Does Morphine Help With COPD?
Morphine is an age-old medicine used to relieve pain though it has other uses too. In fact, it is sometimes used as a treatment for COPD. So, what exactly is morphine anyway? When might it be used for COPD? Here’s what to know.
Around 10,000 years ago perhaps, some random person experimented with the plants that contained the poppy seeds. This person observed that the seeds contained a milky substance inside them. He or she, or some later person, observed the medicinal properties of the milk of the poppy seed.1
Various ancient texts mention this substance. Some of the earliest come from Mesopotamia around 3,500 B.C. Sometimes the plant was referred to as poppy seeds or simply poppy. Although, a more common term that evolved was opium. Its medicinal property was as a pain reliever. Once ingested, you felt no pain and had no fear of impending pain. You sensed a feeling of euphoria.1-2
Researchers today have no idea where the plant originated, although, they have observed evidence suggesting it was domesticated among early civilizations. The poppy may have been used for treating things like joint pain, childbirth, or toothaches. It was also effective for traumas, such as those that occurred in sports or war.1-2
Poppy seeds were the original narcotic. In 1804, a German chemist named F.W.A. Sertürner performed experiments on opium. He isolated morphine as the active ingredient in opium responsible for pain relief. It was soon learned that morphine was ten times stronger than opium. Morphine was then derived from the poppy seed and used as a common analgesic during the 19th century. It was an effective pain reliever used during the American Civil War.1-3
Today, Morphine is still used for its analgesic properties. Interestingly, some recent studies show that morphine may be very helpful for those suffering from chronic breathlessness, which may occur in some people with severe COPD.4-5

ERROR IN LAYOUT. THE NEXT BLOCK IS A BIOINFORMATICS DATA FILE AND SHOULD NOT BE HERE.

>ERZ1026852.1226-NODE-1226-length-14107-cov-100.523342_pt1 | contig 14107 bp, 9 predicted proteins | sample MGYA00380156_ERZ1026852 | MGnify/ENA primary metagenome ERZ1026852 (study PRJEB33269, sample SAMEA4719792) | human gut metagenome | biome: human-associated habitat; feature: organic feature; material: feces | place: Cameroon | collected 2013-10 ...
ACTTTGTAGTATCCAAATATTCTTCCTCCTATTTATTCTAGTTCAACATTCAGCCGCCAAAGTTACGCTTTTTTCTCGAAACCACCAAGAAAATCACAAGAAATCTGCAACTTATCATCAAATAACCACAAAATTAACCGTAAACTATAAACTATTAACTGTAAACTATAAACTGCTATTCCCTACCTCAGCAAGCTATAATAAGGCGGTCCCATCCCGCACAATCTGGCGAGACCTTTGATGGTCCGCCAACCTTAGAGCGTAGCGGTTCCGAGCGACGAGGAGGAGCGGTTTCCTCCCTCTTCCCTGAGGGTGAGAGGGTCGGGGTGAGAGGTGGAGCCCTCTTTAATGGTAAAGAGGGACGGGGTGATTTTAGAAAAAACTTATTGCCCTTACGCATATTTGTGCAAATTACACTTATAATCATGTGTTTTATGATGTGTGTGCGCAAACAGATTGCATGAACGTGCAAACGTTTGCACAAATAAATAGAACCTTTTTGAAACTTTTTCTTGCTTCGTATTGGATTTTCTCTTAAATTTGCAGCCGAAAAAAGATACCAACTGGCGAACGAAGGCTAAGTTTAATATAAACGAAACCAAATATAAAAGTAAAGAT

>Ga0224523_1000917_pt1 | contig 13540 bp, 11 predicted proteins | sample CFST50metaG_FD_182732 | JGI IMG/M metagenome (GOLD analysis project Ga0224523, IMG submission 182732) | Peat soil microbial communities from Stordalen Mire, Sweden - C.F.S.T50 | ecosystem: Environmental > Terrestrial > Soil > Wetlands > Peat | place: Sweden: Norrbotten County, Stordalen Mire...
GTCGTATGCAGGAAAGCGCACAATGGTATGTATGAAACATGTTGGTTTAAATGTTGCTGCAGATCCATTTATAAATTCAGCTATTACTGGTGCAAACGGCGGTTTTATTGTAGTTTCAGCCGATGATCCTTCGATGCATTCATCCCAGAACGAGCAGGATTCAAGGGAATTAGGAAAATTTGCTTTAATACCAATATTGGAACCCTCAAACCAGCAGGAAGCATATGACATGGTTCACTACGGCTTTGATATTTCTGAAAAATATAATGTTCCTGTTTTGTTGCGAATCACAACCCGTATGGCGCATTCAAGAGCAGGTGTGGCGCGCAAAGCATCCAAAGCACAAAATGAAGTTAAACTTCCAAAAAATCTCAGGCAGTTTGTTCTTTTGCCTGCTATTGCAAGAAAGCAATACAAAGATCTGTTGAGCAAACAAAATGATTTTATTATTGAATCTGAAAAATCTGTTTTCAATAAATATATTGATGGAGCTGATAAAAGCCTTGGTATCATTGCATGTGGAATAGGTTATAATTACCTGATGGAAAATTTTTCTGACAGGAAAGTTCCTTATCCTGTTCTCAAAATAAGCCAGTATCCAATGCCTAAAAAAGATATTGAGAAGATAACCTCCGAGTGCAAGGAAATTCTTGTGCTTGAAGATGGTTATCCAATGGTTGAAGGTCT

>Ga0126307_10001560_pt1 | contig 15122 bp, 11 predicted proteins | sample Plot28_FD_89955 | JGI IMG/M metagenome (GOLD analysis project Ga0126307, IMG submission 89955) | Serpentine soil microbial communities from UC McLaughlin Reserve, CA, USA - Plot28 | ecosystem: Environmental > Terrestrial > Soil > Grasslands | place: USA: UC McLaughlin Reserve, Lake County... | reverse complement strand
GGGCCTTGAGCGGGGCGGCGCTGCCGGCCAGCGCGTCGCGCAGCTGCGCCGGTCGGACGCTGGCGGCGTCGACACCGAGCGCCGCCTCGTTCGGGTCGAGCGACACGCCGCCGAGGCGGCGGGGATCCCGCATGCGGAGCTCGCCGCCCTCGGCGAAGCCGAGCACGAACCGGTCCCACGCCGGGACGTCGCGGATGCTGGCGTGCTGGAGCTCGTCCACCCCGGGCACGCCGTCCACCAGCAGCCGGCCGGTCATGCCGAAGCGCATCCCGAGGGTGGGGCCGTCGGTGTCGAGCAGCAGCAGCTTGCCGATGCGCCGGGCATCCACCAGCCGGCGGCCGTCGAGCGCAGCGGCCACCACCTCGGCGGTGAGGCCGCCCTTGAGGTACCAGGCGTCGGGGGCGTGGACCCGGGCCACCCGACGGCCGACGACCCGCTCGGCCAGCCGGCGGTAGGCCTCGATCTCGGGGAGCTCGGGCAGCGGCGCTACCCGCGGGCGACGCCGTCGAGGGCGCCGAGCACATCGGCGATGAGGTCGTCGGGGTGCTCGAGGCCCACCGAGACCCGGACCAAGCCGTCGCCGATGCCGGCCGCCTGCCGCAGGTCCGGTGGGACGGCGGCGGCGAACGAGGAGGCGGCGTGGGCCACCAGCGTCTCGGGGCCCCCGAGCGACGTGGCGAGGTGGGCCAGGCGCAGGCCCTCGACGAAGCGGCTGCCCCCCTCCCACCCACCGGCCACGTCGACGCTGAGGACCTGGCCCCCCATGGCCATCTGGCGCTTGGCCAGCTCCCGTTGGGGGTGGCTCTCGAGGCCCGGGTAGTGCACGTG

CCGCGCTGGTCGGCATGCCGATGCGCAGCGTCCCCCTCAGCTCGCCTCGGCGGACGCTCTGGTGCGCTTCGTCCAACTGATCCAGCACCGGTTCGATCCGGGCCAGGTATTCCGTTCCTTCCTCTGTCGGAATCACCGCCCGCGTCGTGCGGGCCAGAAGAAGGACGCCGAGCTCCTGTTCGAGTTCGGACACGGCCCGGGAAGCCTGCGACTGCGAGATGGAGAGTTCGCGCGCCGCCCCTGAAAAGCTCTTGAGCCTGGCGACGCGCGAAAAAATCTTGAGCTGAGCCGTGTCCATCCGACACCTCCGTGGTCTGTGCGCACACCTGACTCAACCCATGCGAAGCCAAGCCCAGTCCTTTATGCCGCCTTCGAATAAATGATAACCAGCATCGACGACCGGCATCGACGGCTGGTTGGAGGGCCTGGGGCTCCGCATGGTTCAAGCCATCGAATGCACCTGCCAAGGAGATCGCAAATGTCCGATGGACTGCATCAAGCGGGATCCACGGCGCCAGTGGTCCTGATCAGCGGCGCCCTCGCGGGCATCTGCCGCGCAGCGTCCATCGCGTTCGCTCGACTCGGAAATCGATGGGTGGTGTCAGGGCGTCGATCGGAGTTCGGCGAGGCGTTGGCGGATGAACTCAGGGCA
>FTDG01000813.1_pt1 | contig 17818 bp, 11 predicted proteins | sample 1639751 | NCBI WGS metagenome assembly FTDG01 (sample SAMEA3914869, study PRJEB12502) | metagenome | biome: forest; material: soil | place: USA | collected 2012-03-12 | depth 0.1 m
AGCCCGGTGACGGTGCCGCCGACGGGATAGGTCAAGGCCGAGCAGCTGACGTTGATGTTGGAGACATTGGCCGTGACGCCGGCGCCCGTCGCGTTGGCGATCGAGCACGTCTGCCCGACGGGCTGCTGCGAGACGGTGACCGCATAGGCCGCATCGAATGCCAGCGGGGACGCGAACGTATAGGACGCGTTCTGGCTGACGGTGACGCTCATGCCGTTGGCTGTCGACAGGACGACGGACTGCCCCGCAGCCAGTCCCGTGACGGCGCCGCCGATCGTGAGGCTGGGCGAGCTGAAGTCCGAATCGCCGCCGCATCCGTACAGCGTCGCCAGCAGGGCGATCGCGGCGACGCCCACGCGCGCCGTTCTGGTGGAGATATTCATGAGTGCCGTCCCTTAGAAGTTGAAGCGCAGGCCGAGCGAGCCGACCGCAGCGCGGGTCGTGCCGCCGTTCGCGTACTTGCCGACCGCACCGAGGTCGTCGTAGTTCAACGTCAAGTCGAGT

How might morphine benefit people with COPD?
Morphine is a pain medicine. It is a narcotic. It is generally only used in emergency situations to treat pain. It is also used at the end of life for palliative care to create an aura of comfort. It is a very addictive medicine, so it is generally used sparingly. It can also depress your drive to breathe if given in large enough doses. It is for these reasons that many physicians are reluctant to use it, even for COPD.4
Some people with severe COPD have what is called refractory breathlessness. This is breathlessness that persists despite treatment with all the best COPD medicines. Studies seem to indicate that these patients might benefit the most from treatment with morphine.4
Recent study results
One study studied the effects of low doses, or sustained-release, morphine on 111 patients with COPD and refractory breathlessness. Some of the patients received 10 mg of regular, oral sustained-release morphine. The medicine was taken twice daily for four weeks. Other patients received a placebo, which is essentially a fake medicine. This is important to have something to compare the test results with.4
The study was concluded and published in the August 17, 2020 edition of the Journal of the American Medical Association (JAMA). It concluded that low dose, or oral sustained-release, morphine significantly reduced the feeling of breathlessness. This effect was obtained with no reports of side effects.4
Another study looked at the effects of low doses of morphine on exertional breathlessness. This is where you become breathless even with minimal exertion. An example here would be people with COPD who have trouble doing simple tasks such as taking a shower or brushing their teeth. So, this is called exertional breathlessness.5
This study measured the effects of low doses of oral immediate-release morphine on exertional breathlessness. Twenty patients with severe COPD participated in this study. Some of the patients were given morphine, while others were given a placebo.5
The study was concluded and published in a 2017 issue of the European Respiratory Journal. It concluded that those taking low doses of morphine reported less breathlessness and had an increased tolerance for exertion.5
These and other studies, coupled with real-life experiences in the hospital setting, have inspired physicians and researchers. Morphine has now been added to many COPD guidelines for severe COPD coupled with refractory breathlessness.4
Some physicians have long prescribed low doses of morphine for refractory breathlessness in the hospital setting. Other physicians have hesitated to prescribe morphine due to the risk that it might depress the drive to breathe. This inspired researchers to study the effects of low doses of morphine in various studies. Many of these studies, such as those described above, show that low doses of morphine may prove beneficial for people with COPD who also experience refractory or exertional breathlessness.
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